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Orbit 25000 - Picture Perfect

Orbit 25.000 of Mars Express could not have been pictured in a more spectacular scene than in this fantastic high-altitude observation of the HRSC camera. The image provides a rare look not only at several large Martian volcanoes in the Tharsis volcanic province but also shows the Martian moon Phobos passing by!

The Tharsis region covers one quarter of the Martian surface. Even the smaller volcanos like Jovis Tholus, Biblis and Ulysses patera can be found in the image. The fractured Noctis Labyrinthus canyons can be easily spotted, as are many other surface features observed in previous orbits, like for example the large Lycus Sulci landslide north of Olympus Mons or the Tantalus Fossae in the upper portion of the image. Check the annotated image for prominent features and use the zoom function to further explore this high-resolution image. In the lower portion of the image, a small cloud band and lee wave clouds can be found. The latter develop when air passes over an obstacle like a topographic ridge and receives a pulse which is then transformed into kinetic energy. The stack of air, consisting of different layers, then forms a wave-like structure at the lee side of the obstacle.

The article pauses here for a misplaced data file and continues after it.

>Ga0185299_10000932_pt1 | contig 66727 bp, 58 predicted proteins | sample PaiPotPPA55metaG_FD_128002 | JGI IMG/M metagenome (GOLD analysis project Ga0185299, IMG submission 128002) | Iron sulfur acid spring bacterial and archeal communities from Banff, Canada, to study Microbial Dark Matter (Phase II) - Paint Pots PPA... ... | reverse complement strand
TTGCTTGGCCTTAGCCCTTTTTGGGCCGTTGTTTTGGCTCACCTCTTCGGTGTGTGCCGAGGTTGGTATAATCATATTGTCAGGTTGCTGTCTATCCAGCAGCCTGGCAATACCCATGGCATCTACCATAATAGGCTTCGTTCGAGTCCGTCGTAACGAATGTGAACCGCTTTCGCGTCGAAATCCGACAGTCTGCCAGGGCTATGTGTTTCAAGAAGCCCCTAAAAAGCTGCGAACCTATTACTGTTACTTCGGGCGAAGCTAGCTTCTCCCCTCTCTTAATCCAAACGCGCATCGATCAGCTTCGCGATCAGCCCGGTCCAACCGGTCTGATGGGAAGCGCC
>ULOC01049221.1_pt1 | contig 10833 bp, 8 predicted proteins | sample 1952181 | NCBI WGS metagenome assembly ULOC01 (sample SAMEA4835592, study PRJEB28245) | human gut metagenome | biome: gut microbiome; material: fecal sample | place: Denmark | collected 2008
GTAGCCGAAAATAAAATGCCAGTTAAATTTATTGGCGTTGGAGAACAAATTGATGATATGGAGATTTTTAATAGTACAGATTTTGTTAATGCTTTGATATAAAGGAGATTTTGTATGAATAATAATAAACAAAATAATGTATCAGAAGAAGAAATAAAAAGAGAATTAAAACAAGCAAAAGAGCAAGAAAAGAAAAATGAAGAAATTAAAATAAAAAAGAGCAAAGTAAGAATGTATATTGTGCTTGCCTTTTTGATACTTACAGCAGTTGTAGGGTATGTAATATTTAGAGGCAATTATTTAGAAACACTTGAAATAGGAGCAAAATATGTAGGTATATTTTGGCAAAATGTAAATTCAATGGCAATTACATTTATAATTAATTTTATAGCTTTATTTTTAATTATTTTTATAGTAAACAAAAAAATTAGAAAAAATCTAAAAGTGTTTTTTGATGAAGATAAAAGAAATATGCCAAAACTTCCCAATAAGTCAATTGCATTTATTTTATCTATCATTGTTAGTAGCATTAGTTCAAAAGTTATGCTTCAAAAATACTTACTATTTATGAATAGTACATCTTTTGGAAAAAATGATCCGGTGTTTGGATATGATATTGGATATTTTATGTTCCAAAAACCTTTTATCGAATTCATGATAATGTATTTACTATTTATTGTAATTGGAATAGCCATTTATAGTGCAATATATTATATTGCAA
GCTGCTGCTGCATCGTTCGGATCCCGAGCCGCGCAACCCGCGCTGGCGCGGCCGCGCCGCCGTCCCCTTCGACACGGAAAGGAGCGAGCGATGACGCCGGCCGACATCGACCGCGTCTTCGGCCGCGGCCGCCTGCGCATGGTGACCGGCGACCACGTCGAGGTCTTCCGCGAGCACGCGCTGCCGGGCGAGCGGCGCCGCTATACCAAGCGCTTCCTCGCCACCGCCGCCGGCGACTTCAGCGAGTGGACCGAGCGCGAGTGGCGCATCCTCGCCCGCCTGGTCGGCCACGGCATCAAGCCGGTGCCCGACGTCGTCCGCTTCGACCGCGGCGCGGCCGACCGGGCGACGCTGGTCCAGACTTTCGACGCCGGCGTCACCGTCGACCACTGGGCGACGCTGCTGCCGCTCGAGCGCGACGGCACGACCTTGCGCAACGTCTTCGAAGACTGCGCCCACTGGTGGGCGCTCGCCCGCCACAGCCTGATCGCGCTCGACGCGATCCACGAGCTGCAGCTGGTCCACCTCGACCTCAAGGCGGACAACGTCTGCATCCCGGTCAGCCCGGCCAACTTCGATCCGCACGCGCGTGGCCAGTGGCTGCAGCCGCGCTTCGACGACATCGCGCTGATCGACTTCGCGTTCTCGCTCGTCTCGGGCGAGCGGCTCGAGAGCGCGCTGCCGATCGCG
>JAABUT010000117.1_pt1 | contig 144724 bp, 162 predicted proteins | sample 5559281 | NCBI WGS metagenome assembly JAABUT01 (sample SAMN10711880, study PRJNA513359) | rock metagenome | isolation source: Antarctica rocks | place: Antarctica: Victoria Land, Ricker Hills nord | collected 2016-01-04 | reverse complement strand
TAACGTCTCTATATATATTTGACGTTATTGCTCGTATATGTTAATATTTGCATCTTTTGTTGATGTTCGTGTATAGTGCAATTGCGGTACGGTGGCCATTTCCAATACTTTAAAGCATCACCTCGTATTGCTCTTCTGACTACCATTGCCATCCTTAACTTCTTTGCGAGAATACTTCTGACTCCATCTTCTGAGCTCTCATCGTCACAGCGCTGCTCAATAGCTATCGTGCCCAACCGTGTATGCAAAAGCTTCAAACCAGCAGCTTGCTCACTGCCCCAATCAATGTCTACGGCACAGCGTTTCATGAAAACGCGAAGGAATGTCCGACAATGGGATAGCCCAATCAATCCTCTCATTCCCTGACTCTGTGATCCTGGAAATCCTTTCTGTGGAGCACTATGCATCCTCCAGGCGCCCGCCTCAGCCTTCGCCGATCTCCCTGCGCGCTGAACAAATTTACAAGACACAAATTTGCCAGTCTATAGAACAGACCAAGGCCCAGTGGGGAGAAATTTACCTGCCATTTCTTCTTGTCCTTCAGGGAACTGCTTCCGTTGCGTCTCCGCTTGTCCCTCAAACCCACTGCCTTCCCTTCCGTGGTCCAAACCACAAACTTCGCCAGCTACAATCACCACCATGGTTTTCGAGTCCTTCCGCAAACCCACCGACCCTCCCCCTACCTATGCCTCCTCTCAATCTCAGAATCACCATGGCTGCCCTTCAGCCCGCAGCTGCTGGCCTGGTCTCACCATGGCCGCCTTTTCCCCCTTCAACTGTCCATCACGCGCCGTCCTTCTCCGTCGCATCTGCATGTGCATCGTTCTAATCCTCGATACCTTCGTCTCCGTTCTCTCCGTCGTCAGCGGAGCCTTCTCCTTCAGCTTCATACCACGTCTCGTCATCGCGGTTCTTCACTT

Mars Express has a polar orbit and the spacecraft travels on elongated ellipses. During each seven-hour orbit, the spacecraft approaches the surface to about 300 km and then moves away to a distance of about 10.000 km. Images from this high altitude are typically obtained to observe weather patterns, for creating global views of the surface and for calibration purpose. The sensors of the HRSC are directed over a wide extended area in a sweeping movement. That is why this type of observation is also called 'broom calibration'. The field of view of the line sensors that are arranged perpendicular to the flight path are pushed across the surface like a broad 'brush stroke'. In this way, all the sensors scan the surface at the same angle of observation one after the other, resulting in a time interval. This becomes visible in the color overview image (Mars with grid), where Phobos can be spotted at different locations because it moved on during the scan process. In the post-processing for such images as presented here, the individual color images are then overlain to create the full color view. Phobos was individually reconstructed to give a consistent impression of the scene.